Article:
Flu hit other areas of Iowa harder than Lee County

BY CHUCK VANDENBERG
PCC EDITOR

FORT MADISON – Despite record levels of flu shots being dispensed in the area and the veracity of the influenza A virus that’s ripped through the area the past three months, it appears Lee County and southeast Iowa weren’t hit as hard as other parts of the state.

According to data from the Lee County Health Department, influenza activity remains high in Iowa and is widespread, but samples from the State Hygenic Laboratory, the main reporting agency in the state’s week-to-week results, 24 schools in the state reported 10 percent or more illnesses at least once during the week.  The southeast region, which includes Lee County, reported just two schools in the week ending Feb. 17 and 28 schools since Oct. 1.

Statewide, there have also been 157 influenza-related deaths reported for the whole flu season.

Tom Nelson, pharmacy manager and 18 year employee of Rashid Pharmacy in Fort Madison said it’s easily been the hardest this area has been hit by the flu in his 18 years dispensing medicine.

“I’ve been a pharmacist for 23 years and I’ve never seen it this severe before,” Nelson said.

He said both generic and brand name TamiFlu doses have been very high as well.

“We’ve dispensed over 310 children regiments of TamiFlu capsules in generic form and then about 50 of the name brand, plus 400 doses for adults and children that can swallow the pills. Both brand name and generic were off the charts this year. And that doesn’t count cough syrups so…yeah, it’s been a very busy winter.”

A spokesperson for Hy-Vee’s corporate office said the chain does not disclose the number of flu shots or other flu medications, but agreed that it had been a very busy year.

Nelson said Rashid Pharmacy administered 482 flu shots from Sept. 1 through March 6, but that was down from 600 that were given during the same time period last season. He said most pharmacies are offering the shots as are local health departments so the demand is being spread out more this year.

According to the Iowa State Hygenic Laboratory, the highest age group in influenza A detections was 64 and older with 447 or 48% of all detections. The next highest is 50-64 and 18-24 with both showing 12% of all detections.  Age groups 5-17, 25-49 and 0-4 each accounted for 9% of all detections.

Influenza B had similar ratios with the exception of the 5-17 age group, which represented 24% of the detections. 64 and over was the highest with influenza B at 33% of all detections.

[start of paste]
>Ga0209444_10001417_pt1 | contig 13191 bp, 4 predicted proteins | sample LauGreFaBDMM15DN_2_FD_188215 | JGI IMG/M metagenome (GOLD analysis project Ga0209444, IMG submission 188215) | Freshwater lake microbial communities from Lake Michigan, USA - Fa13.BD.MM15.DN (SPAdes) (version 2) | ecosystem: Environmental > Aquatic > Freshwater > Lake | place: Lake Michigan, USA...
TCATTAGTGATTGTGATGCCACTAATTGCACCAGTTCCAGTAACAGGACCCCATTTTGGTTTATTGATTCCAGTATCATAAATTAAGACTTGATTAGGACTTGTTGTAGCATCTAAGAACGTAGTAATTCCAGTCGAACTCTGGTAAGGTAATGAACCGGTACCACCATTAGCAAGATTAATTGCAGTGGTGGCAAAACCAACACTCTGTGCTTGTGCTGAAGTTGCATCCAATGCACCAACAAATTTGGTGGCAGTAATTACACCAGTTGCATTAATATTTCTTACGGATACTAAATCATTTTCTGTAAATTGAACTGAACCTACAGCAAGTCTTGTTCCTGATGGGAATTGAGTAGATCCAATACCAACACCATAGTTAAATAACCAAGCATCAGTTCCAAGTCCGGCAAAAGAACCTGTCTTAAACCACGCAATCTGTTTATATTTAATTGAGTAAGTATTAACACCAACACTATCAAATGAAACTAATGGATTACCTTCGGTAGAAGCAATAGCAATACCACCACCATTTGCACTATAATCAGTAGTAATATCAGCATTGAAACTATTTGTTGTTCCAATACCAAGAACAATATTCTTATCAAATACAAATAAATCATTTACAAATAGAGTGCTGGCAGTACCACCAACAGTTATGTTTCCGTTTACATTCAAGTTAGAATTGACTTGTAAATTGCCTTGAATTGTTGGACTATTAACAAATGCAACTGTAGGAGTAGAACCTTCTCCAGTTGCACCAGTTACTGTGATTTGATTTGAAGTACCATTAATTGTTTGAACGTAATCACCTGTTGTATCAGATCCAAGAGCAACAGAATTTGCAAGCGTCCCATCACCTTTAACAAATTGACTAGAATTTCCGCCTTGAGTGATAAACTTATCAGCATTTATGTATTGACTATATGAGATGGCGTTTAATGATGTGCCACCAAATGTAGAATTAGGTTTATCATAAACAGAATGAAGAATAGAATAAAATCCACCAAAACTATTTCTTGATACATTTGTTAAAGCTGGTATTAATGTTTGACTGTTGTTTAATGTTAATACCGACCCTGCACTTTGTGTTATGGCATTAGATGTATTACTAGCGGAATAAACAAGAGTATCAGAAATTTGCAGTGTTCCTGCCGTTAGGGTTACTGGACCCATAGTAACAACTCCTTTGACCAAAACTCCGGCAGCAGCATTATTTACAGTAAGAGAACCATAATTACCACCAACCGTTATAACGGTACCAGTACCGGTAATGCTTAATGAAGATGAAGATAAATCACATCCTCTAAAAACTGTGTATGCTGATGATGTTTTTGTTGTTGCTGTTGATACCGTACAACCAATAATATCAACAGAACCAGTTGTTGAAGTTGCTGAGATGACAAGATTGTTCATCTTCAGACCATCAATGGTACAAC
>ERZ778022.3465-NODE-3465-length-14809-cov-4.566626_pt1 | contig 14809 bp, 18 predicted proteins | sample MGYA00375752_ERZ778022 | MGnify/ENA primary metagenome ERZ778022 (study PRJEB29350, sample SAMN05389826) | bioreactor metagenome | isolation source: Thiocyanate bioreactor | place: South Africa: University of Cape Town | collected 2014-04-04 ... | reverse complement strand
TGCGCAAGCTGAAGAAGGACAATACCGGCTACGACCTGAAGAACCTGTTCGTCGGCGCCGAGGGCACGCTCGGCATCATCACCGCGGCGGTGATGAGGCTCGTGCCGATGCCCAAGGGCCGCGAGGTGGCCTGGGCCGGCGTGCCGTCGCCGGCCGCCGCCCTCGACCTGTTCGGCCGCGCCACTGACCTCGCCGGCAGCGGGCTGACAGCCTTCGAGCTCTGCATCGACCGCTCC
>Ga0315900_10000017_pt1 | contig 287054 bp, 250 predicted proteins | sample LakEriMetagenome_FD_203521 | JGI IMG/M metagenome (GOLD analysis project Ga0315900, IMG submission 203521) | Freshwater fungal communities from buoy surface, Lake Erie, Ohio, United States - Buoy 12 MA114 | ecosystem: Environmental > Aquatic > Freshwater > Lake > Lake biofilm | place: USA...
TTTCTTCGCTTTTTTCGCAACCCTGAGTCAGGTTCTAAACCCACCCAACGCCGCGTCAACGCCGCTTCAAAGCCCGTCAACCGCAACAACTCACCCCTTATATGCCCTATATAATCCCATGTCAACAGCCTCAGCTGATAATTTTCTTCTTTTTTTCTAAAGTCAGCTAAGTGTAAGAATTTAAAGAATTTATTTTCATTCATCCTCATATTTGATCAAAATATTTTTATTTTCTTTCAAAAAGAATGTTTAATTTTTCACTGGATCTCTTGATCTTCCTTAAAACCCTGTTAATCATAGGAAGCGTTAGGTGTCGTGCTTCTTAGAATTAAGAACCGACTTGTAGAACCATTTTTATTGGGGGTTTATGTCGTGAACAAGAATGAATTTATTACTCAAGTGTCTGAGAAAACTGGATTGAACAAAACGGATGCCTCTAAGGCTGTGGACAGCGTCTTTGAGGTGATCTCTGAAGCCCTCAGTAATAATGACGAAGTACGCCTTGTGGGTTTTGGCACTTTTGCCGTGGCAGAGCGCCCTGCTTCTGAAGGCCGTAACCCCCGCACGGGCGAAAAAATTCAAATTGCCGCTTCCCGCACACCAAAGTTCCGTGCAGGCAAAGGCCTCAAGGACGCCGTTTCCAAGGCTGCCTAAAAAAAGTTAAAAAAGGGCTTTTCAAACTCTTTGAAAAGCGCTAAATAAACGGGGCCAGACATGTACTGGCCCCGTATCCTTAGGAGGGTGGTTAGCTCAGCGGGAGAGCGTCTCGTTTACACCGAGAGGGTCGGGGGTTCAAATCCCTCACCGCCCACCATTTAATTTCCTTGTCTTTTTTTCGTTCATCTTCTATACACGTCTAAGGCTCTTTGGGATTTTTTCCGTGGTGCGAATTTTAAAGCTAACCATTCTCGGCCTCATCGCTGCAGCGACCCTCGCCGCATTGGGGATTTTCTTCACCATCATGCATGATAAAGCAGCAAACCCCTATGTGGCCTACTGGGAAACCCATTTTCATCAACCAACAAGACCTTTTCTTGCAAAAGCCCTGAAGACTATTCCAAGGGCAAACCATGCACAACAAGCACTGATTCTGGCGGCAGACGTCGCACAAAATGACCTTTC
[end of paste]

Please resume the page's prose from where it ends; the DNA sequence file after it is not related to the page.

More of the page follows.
The number of schools that were reporting higher than 10% of school absenteeism was led by Region 6, which is the greater Quad Cities area with nine schools reporting in the week ending Feb. 17. That region reported 100 schools with 10% or greater absenteeism since Oct. 1.

According to data from the Fort Madison Community Hospital through the end of last week, there were 339 positive tests for Influenza A and 99 positives for Influenza B for 443 confirmed positives at the hospital. However, when the flu is as prevalent as it was this year, several providers don’t consistently test for the virus and treat the symptoms, so that number could be lower than actual infections.

The hospital gave more than 2,000 influenza tests so far this season and have administered 3,010 vaccines, which includes 520 to FMCH employees/volunteers, which are required as a condition of employment unless otherwise indicated by a physician.

The Center for Disease Control released information that indicated the vaccine effectiveness against illness caused by the Influenza A and B virus was estimated to be 36 percent.

A breakdown shows vaccines to be 25% effective against A (H3N2), 67% effective against A (H1N1), and 42% effective against B strains.

Children aged six months to eight years had considerably higher effectiveness estimates, with 59% against influenza A and B overall and 51% against influenza A(H3N2).

The Iowa Department of Public Health is still recommending influenza vaccination for those who have not yet been vaccinated this season because influenza will likely continue to circulate for several more weeks.

About Chuck Vandenberg 3640 Articles
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